|Many everyday household substances are potentially poisonous if misused. Unfortunately, many hospital admissions are the result of children drinking household chemicals while playing. Inside the home, cleaning materials are often the biggest risk, while in the garden herbicides, pesticides, and paint stripper are common culprits. Most household chemicals cause problems when they are swallowed. Many are corrosive and together with the effect of the poison may also cause burns to the mouth and food canal (digestive tract).
MANAGING SWALLOWED POISON
Make sure that it is safe for you to approach. Do not inadvertently kneel in chemicals or otherwise expose yourself to any risk.
- Monitor and maintain the airway and breathing. Be prepared to resuscitate if necessary.
- Monitor consciousness. If the person becomes unconscious, put into the recovery position.
- Call 911 or the Poison Control Hotline for advice on how to proceed.
- Treat any burns, wearing protective clothing if necessary.
- Support the person if he vomits and place in the recovery position if necessary.
- Reassure the person while you are waiting for emergency assistance to arrive.
- Identify the poison if possible because this will help medical staff determine what treatment is appropriate.
SIGNS AND SYMPTOMS
- Signs of bottles, information from the victim, or from bystanders
- Burns to the mouth
- Impaired consciousness
- Difficulty breathing
Do not try to make the person vomit. If a poison burns on the way down to the stomach, it will burn on the way up.
IF THERE ARE MOUTH BURNS
If the person stops breathing you will need to provide rescue breathing. However, if there are mouth burns because the poison was corrosive, you must take care not to put yourself at risk. Use a face shield or mask while rescue breathing. This should be placed over the victim’s face and the oval tube placed between teeth. The plastic shield forms a barrier as you give mouth-to-mouth.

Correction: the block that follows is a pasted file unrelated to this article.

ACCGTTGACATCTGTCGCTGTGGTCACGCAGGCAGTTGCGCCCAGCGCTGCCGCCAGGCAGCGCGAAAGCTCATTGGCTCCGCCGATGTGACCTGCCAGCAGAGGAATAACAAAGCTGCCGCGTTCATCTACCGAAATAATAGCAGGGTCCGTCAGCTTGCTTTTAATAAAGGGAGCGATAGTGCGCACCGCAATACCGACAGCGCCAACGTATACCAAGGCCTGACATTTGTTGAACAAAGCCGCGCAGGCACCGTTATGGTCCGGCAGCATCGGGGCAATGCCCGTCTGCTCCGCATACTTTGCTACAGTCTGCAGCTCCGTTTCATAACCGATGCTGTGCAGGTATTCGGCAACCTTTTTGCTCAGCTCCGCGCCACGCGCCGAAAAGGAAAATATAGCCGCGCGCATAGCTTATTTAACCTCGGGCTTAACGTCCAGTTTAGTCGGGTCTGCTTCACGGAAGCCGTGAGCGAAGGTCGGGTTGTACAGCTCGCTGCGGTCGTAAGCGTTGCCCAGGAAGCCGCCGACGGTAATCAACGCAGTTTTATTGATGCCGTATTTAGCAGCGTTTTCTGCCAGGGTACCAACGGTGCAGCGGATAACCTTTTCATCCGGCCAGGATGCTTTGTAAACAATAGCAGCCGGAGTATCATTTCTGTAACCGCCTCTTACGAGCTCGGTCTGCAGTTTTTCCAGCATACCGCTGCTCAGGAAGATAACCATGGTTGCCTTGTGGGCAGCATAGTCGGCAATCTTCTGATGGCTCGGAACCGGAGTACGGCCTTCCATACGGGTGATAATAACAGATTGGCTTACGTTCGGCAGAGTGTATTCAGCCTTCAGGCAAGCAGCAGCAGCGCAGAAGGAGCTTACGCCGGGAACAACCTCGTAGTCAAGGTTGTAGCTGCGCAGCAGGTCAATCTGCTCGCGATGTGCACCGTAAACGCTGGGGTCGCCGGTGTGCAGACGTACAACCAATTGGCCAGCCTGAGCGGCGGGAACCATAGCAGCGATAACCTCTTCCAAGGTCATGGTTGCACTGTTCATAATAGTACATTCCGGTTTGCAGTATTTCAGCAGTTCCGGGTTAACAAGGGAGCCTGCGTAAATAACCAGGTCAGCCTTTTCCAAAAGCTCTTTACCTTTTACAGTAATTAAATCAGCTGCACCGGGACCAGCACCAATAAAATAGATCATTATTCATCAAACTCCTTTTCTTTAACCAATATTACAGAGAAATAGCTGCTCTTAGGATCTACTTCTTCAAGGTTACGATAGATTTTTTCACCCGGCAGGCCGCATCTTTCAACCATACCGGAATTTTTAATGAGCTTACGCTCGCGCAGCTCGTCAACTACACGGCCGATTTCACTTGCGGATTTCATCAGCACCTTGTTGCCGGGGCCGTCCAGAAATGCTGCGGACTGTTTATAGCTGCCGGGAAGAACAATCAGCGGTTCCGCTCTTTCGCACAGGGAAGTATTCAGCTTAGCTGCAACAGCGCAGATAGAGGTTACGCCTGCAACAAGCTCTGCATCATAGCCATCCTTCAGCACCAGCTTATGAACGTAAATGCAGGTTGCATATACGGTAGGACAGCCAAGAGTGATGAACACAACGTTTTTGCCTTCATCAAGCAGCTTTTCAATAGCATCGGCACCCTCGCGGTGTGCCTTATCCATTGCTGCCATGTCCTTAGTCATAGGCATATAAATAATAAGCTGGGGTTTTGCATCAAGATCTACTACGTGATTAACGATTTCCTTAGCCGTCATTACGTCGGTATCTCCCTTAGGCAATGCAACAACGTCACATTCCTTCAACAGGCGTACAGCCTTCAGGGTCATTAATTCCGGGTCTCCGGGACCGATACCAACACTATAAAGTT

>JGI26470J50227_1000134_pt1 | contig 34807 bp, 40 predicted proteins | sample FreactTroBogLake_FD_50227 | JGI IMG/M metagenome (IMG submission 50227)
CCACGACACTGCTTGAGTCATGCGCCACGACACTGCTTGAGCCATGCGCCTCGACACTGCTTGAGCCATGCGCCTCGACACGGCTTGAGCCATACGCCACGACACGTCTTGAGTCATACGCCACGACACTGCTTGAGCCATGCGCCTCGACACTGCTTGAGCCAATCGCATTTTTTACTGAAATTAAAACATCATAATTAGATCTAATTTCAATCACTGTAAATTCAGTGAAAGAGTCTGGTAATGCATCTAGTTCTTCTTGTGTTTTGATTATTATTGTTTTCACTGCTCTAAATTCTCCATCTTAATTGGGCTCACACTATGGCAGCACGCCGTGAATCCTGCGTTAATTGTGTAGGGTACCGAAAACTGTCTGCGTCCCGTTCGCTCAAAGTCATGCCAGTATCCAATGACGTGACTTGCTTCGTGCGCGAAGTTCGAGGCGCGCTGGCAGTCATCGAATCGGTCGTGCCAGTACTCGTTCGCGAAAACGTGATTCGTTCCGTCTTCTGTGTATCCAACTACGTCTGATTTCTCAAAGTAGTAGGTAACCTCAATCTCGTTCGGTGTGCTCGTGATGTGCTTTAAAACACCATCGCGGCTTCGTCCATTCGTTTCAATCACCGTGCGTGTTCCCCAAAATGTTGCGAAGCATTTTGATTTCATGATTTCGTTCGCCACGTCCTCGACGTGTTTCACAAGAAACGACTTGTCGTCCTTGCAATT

If there is no shield available, consider providing rescue breathing mouth-to-nose. Tilt the head and lift the chin as you would normally. Then close the mouth (using a piece of material as a barrier against the poison if appropriate) and seal your mouth around the victim’s nose. Provide rescue breathing at the same rate and ratio as you would when giving mouth-to-mouth. Take your mouth away after each breath and open the victim’s mouth between breaths to let the air out.
If the victim is breathing and conscious, you may provide relief from the burning by giving frequent sips of cold water. This will help relieve the pain and reduce swelling.
You will need to give mouth-to-mouth resuscitation if a s person stops breathing but if there are burns to the mouth you must use a face shield or mask to protect yourself.
Place the face shield or mask over the victim’s face and place the oval tube between the teeth. The shield forms a barrier as you provide rescue breathing.
PREVENTION OF POISONING FROM HOUSEHOLD SUBSTANCES
Where possible, buy medicines and cleaning materials in childproof containers.
- Put all household cleaning materials and medicines up high out of the reach of children
- Consider putting any dangerous substances in a locked cupboard
- Always read instructions for use carefully. Some household chemicals should be used only in well-ventilated room or with some protective clothing
- Always store chemicals in the container they came in or a clearly marked alternative. Never store chemicals in drinks containers or unmarked bottles
- Keep gardening supplies securely in the shed or garage in a locked container